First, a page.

This book is designed for students who are taking their first course in analog electronics in either a two-year or four-year program. The prerequisites are a DC-AC course; a basic knowledge of algebra, including the ability to solve simultaneous linear equations; and a strong knowledge of trigonometry. The main topics in this book provide an introduction to the most important semiconductor devices: how they are built, how they operate, and how they are used in larger electronic modules.
It is important to understand how little the fundamental principles of electronics have changed over time. Nowadays, devices are remarkably fast and systems are getting smaller every day. Yet if we take a moment to consider that most of these devices were invented more than 70 years ago, we find that the underlying progress associated with today’s technology is primarily an improvement in construction techniques, better packaging to improve interconnections, increased speed, and use in new applications. Today, a transistor behaves according to the same principles as when, on the afternoon of December 23, 1947, Shockley, Bardeen and Brattain invented the first such device at the Bell Telephone Laboratories in New Jersey.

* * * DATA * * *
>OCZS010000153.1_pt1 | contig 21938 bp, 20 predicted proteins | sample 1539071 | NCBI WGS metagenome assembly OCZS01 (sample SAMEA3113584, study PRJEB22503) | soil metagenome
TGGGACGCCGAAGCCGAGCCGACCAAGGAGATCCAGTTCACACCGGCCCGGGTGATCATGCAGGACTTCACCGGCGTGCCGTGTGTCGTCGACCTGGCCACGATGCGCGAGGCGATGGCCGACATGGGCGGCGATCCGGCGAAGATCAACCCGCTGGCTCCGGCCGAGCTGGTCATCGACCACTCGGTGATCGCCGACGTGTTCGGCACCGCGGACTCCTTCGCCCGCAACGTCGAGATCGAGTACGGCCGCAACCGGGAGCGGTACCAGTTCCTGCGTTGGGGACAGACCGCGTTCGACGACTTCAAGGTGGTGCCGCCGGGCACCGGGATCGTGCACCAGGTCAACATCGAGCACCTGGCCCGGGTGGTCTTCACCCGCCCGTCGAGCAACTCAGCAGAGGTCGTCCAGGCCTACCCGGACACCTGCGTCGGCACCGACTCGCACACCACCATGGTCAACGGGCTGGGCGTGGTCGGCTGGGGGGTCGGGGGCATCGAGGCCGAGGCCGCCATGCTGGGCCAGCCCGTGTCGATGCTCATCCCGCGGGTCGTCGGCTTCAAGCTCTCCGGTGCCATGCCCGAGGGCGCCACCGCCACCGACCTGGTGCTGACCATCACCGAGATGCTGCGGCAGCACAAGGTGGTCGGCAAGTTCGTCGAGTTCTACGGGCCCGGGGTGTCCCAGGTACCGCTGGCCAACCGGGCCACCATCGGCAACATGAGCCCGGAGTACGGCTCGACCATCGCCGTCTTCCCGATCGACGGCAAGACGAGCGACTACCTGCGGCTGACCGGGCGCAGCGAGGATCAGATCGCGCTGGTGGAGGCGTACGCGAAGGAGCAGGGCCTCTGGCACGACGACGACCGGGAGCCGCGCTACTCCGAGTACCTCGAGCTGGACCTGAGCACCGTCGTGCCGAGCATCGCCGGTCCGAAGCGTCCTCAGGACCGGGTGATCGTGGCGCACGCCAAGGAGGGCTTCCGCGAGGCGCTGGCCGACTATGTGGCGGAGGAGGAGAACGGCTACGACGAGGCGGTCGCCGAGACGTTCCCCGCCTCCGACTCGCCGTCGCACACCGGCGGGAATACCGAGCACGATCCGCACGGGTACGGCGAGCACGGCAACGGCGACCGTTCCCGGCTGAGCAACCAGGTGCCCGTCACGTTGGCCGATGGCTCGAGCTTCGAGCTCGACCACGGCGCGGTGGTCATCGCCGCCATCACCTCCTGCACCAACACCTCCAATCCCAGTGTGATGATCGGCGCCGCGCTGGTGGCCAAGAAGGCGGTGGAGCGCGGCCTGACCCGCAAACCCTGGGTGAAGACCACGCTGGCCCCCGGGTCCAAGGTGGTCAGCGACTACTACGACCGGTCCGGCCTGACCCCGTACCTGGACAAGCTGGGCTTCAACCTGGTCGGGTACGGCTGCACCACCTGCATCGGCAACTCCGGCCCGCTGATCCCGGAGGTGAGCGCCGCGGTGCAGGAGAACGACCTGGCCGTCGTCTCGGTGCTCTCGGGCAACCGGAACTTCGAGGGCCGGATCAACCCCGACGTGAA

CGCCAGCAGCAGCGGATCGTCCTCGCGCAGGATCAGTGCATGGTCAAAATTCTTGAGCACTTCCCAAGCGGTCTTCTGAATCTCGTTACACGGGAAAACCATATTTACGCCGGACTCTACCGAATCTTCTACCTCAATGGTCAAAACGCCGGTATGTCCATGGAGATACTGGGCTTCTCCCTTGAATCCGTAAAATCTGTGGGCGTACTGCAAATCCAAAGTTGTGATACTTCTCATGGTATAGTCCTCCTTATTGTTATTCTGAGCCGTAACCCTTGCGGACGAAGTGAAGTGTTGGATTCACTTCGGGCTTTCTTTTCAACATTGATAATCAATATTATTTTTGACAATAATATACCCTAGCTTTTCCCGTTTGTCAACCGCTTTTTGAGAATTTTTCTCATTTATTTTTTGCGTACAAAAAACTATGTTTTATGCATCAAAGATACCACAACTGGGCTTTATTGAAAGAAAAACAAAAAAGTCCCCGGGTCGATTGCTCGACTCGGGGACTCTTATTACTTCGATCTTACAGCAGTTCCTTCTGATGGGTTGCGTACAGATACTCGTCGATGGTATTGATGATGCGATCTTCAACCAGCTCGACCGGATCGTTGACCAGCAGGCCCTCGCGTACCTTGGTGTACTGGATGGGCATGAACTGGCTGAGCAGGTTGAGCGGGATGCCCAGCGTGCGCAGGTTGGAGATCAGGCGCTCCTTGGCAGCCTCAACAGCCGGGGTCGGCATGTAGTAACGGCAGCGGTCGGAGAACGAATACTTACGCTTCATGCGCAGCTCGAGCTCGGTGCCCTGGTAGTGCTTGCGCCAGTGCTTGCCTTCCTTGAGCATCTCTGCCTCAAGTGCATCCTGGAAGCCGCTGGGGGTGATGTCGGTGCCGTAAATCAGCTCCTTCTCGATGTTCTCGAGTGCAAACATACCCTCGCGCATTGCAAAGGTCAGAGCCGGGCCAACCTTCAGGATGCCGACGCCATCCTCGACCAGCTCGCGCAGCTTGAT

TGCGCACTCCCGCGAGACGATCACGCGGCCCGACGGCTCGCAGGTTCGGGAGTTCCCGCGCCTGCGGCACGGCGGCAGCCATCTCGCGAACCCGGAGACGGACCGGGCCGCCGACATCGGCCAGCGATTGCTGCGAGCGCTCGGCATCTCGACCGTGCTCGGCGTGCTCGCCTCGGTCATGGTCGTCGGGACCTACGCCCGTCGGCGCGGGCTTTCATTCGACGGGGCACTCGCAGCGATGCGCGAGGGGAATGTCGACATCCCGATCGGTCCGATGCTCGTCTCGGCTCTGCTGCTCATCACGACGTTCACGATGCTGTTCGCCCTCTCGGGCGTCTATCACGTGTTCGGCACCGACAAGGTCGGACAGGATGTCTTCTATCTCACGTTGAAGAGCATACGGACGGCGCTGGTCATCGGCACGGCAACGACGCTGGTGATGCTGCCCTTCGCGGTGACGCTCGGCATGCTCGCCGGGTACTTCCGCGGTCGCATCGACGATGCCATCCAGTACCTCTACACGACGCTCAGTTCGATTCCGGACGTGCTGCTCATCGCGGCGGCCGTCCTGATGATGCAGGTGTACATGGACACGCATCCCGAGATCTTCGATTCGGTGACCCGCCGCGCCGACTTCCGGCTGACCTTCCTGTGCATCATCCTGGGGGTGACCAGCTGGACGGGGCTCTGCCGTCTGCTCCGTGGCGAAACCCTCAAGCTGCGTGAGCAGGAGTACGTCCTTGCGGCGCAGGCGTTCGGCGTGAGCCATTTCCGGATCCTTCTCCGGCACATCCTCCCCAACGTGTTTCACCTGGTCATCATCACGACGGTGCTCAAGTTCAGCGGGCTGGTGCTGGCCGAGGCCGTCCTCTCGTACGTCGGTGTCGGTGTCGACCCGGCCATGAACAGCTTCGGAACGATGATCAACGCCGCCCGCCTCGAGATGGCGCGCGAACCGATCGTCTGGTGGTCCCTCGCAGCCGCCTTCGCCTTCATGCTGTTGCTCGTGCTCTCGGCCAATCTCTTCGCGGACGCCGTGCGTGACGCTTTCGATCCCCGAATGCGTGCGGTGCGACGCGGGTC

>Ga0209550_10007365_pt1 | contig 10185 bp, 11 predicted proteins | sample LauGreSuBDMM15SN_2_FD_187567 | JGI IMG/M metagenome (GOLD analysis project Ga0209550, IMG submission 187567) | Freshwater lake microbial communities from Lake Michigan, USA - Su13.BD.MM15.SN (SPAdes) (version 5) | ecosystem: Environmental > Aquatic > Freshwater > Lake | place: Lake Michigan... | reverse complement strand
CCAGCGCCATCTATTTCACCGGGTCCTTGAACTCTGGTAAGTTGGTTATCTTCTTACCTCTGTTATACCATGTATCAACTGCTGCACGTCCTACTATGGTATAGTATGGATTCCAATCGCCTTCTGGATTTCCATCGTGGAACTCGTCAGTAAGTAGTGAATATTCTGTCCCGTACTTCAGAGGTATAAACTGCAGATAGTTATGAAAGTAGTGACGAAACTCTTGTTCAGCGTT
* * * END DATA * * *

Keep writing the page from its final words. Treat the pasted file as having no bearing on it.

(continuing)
This book also provides an introduction to the study of semiconductor devices such as PN-junction diodes, bipolar junction transistors (BJT), field-effect transistors (FET), and metal-oxide semiconductor field-effect transistors (MOSFET). Students will learn about performing an analysis of DC, transistor biasing, small-signal single and multi-stage amplifiers (using BJTs, FETs, and MOSFETs), and the frequency response of transistors for single-stage and multi-stage amplifiers.